James Tissot was known for two things — his immensely popular Bible
illustrations and his paintings of contemporary Victorian society.

My friend Paul Zahl says that the Bible illustrations influenced the
iconography of the early Hollywood Biblical epics, and he may be right,
but I’m not a big fan of these works, aesthetically speaking.
They’re drawn in a looser, more impressionistic and decorative style
than his easel paintings, and to me don’t have the same power.

The easel paintings strike me as downright stunning.  In them the
use of an almost photographic draftsmanship and sometimes subtle but always highly
dramatic evocations of spatial depth result in works that utterly
enchant me.

Tissot had a number of compositional strategies for producing an
impression of spatial depth.  The most characteristic was the
depiction of semi-enclosed spaces with portals onto wider spaces
beyond, which cause the eye to come to rest momentarily in the
foreground space and then to explore the background space, which
reveals itself almost as a surprise, a release.

Tissot also had a knack for compositions involving larger groups in a
public space, like a ballroom, in which the empty areas of the scene
suggest the potential for action within it.  The strategy is very
explicit in the painting below, Too Early, in which the future of
the evening unfolds like a ghostly vision around the few early arrivals
waiting for the festivities to begin.

This is a perfect example of how visual space can be charged with
emotion — we populate the half-empty ballroom with future dancing, just as
the early arrivals do . . . we enter into the emotional anticipation of
these folks who’ve arrived a little too soon.

Tissot’s genius at suggesting depth through composition and modeling
also allowed him to produce canvases which shimmer with surface colors,
like the canvases of the Impressionists, but almost simultaneously draw
our imaginations irresistibly into the space depicted — something the
Impressionists were rarely concerned to do.  The effect is
magical, and one that movies would soon learn to achieve in more
spectacular ways than the academic Victorian painters had at their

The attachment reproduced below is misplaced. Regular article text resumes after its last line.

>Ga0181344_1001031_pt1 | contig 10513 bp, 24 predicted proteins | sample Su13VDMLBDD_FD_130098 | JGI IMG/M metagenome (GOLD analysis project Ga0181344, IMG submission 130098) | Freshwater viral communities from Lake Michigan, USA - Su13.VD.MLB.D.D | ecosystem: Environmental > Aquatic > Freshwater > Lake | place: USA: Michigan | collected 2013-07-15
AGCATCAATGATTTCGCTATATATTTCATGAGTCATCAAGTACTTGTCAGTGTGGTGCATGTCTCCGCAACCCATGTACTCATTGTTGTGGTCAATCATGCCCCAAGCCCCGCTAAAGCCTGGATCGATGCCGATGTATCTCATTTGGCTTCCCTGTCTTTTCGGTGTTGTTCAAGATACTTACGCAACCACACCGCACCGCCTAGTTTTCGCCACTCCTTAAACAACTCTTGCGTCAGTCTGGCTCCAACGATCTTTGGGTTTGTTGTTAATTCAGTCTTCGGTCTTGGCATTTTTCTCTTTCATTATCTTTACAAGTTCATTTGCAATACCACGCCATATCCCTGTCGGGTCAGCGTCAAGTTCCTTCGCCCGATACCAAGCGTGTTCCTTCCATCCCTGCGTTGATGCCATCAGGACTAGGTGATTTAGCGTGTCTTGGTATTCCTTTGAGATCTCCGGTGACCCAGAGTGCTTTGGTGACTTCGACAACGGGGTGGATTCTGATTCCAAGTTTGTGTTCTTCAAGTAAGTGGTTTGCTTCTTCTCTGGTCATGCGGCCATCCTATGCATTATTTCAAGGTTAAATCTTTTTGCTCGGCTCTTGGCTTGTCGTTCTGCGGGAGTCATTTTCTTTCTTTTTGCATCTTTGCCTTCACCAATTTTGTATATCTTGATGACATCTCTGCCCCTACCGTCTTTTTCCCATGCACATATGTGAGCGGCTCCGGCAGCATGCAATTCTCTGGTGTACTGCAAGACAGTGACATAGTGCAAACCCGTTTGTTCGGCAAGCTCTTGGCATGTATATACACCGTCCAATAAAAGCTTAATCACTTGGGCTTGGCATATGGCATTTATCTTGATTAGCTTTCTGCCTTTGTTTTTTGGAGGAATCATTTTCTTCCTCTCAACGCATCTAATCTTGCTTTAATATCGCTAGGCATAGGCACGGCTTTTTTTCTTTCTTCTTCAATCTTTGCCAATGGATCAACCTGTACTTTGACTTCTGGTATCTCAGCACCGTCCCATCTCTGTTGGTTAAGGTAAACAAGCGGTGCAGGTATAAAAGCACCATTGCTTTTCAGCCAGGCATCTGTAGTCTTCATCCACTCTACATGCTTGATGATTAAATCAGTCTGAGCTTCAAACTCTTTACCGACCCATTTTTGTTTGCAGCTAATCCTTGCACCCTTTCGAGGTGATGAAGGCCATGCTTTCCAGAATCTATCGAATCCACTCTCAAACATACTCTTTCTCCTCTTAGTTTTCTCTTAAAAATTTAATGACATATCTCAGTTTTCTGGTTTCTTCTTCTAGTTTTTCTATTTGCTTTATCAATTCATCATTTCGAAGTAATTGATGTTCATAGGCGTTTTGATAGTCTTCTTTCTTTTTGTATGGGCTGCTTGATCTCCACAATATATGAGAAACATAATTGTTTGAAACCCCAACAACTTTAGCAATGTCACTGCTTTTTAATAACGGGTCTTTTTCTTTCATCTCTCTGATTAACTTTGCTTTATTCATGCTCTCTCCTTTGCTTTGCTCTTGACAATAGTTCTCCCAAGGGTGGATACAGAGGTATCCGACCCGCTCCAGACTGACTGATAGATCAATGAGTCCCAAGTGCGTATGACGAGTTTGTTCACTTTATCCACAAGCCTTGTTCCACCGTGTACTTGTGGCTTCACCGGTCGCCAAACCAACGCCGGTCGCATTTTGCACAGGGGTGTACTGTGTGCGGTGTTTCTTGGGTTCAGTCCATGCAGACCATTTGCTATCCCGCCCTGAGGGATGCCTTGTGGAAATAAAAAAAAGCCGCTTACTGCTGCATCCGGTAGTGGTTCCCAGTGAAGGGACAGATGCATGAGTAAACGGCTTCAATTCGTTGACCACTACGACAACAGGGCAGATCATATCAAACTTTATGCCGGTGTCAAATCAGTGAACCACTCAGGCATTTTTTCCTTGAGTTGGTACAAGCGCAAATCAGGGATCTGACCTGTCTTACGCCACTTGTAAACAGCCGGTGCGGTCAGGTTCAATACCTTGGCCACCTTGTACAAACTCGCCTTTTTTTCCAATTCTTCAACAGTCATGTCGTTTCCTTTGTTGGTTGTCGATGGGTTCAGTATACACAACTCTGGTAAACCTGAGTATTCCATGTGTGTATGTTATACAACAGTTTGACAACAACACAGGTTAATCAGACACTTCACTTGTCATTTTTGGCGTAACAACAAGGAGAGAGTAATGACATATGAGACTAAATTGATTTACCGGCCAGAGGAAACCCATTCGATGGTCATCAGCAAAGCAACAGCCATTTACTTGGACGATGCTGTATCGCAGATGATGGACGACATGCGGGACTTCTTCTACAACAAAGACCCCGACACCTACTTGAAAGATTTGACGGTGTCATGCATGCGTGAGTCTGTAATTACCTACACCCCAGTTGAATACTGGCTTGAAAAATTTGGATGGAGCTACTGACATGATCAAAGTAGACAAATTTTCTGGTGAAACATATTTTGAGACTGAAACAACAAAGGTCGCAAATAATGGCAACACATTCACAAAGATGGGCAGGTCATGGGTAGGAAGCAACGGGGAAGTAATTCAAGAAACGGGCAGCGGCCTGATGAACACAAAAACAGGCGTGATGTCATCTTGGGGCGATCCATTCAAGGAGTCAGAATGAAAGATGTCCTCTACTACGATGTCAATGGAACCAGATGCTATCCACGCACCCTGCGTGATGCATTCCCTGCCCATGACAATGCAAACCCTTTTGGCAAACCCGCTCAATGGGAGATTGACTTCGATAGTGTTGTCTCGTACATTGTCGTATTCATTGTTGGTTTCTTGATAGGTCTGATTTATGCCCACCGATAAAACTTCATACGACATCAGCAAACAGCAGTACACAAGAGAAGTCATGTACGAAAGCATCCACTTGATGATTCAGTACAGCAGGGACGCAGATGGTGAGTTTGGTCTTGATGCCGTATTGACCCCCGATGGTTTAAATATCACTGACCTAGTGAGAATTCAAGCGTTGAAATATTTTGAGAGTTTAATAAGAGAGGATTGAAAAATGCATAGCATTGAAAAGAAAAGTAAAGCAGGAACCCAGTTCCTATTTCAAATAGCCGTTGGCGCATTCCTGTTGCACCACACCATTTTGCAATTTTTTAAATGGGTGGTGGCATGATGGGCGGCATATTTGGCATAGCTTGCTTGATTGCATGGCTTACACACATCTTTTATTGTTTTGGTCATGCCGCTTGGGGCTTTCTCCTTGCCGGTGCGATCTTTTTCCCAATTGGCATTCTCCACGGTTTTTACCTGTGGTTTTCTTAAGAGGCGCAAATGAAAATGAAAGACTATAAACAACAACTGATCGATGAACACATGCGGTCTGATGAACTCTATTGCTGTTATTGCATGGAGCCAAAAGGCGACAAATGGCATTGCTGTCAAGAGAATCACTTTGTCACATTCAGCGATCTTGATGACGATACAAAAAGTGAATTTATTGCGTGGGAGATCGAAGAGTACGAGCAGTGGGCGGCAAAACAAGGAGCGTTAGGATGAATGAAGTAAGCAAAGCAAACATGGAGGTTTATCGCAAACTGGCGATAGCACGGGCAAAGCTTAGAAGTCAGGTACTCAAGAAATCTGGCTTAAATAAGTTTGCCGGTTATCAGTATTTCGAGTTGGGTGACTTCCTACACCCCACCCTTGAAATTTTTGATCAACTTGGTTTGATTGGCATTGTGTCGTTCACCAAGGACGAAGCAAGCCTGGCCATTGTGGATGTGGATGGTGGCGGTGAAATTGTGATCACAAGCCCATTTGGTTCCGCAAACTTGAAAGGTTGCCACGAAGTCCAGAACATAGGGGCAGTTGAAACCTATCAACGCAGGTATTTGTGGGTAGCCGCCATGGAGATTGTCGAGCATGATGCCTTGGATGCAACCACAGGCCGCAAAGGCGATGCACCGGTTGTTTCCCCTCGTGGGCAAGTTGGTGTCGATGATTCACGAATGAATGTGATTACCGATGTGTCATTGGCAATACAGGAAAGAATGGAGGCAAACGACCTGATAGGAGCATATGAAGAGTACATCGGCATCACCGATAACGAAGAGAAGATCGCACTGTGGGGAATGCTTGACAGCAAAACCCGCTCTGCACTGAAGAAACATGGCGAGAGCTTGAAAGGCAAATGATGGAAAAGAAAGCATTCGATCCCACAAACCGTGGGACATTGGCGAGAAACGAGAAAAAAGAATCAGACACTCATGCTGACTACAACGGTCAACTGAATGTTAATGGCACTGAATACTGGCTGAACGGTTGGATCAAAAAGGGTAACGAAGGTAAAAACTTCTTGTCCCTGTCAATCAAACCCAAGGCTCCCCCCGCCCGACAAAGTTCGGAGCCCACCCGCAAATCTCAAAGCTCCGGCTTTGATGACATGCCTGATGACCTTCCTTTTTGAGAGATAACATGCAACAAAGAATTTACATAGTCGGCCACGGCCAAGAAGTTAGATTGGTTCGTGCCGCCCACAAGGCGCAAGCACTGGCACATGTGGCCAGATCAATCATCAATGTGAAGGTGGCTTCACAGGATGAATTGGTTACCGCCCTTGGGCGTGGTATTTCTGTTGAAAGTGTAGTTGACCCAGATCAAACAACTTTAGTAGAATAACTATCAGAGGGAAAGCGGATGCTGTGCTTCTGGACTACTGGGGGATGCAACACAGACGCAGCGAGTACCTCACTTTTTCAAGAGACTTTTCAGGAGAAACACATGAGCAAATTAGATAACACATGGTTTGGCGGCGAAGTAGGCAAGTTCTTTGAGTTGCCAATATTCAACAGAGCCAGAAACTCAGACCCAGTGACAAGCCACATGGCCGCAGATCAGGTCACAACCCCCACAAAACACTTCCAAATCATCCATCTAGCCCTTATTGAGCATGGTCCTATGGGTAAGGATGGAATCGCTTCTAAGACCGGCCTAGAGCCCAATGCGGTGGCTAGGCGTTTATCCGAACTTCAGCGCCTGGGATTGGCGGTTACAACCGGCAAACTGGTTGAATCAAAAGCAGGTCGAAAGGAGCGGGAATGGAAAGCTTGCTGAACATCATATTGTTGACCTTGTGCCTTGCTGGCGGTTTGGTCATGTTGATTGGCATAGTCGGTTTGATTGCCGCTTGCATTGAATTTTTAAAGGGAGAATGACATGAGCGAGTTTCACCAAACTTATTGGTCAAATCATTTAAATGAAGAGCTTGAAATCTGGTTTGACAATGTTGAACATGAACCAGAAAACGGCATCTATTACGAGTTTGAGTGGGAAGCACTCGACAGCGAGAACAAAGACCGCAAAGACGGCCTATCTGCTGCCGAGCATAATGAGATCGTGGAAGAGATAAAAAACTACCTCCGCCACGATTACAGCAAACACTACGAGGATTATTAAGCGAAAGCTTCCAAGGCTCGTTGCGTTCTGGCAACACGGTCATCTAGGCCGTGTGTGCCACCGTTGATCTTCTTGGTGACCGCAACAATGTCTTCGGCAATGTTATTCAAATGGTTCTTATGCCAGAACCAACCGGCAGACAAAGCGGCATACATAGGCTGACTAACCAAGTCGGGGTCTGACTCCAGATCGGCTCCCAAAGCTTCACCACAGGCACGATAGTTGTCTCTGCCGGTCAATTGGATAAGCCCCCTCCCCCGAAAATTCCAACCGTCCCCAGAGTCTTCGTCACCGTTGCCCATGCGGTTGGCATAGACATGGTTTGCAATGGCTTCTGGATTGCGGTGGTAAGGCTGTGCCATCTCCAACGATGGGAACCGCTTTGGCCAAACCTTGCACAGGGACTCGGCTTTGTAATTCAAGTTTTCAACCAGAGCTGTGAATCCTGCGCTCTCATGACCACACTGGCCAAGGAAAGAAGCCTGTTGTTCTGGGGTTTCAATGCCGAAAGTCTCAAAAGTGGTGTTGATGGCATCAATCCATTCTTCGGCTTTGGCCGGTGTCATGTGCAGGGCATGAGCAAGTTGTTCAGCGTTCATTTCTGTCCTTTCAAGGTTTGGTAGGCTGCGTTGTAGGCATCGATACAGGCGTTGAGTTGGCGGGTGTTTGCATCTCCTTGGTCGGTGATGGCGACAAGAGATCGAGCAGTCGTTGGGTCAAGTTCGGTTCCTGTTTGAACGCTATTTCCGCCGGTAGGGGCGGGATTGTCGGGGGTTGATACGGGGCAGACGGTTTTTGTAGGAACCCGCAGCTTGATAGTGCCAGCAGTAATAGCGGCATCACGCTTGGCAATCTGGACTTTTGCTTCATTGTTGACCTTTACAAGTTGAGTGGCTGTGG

command.  Their most potent charm was appropriated, and their
school of painting faded into history.

But when we look at Tissot’s paintings today, when our imaginations are
drawn into the spaces of his world, we can achieve a remarkable sense
of intimacy with the Victorian society he observed, we can share the
concerns and sometimes even the emotions of its long-vanished
inhabitants . . . and there’s an enchantment in that which will never


  1. I've been studying 19th century art for a while, so I wanted to point you to something you might find interesting.
    Tissot was the student of a Belgian artist, Henri Leys. What makes Leys interesting that he was a historicist in that he mainly focused on creating paintings based on the history of the area, but in creating his paintings in order to express the sense of the era more, he half adopted an archaic 16th century style, severely flattened with distorted perspective and more solid coloring. Think of painters from that time like Brueghel.
    ( http://www.artrenewal.org/asp/database/image.asp?id=15145 )
    What makes the connection to Tissot interesting, is that Tissot seemed almost obsessive about capturing and representing the style around him in his age.
    Leys was also the teacher of Alma Tadema

  2. Very interesting indeed! And very odd that both Tissot and Alma-Tadema should have studied with him — because they both became so concerned with creating images that would convey an impression of deep space and optical integrity. They shared his concern with historical accuracy but moved away from his method of echoing painterly practice from the historical period presented.

  3. Your blog is incredible. I've stumbled across a treasure trove.
    So far, ArtMagick has been one of my favorite source's, but *this*… Wow….
    Thank you!

  4. Thanks for the kind words! Your blog is great, too — I really enjoyed browsing around in it . . .

  5. Hello I have just come across your incredible blog really enjoyed these paintings and I did not know of the painter James Tissot. His paintings are wonderful. I have a Pinterest board where I pin beautiful paintings and sketches would you mind if I pinned a couple of your James Tissot paintings.
    Thank you for sharing.

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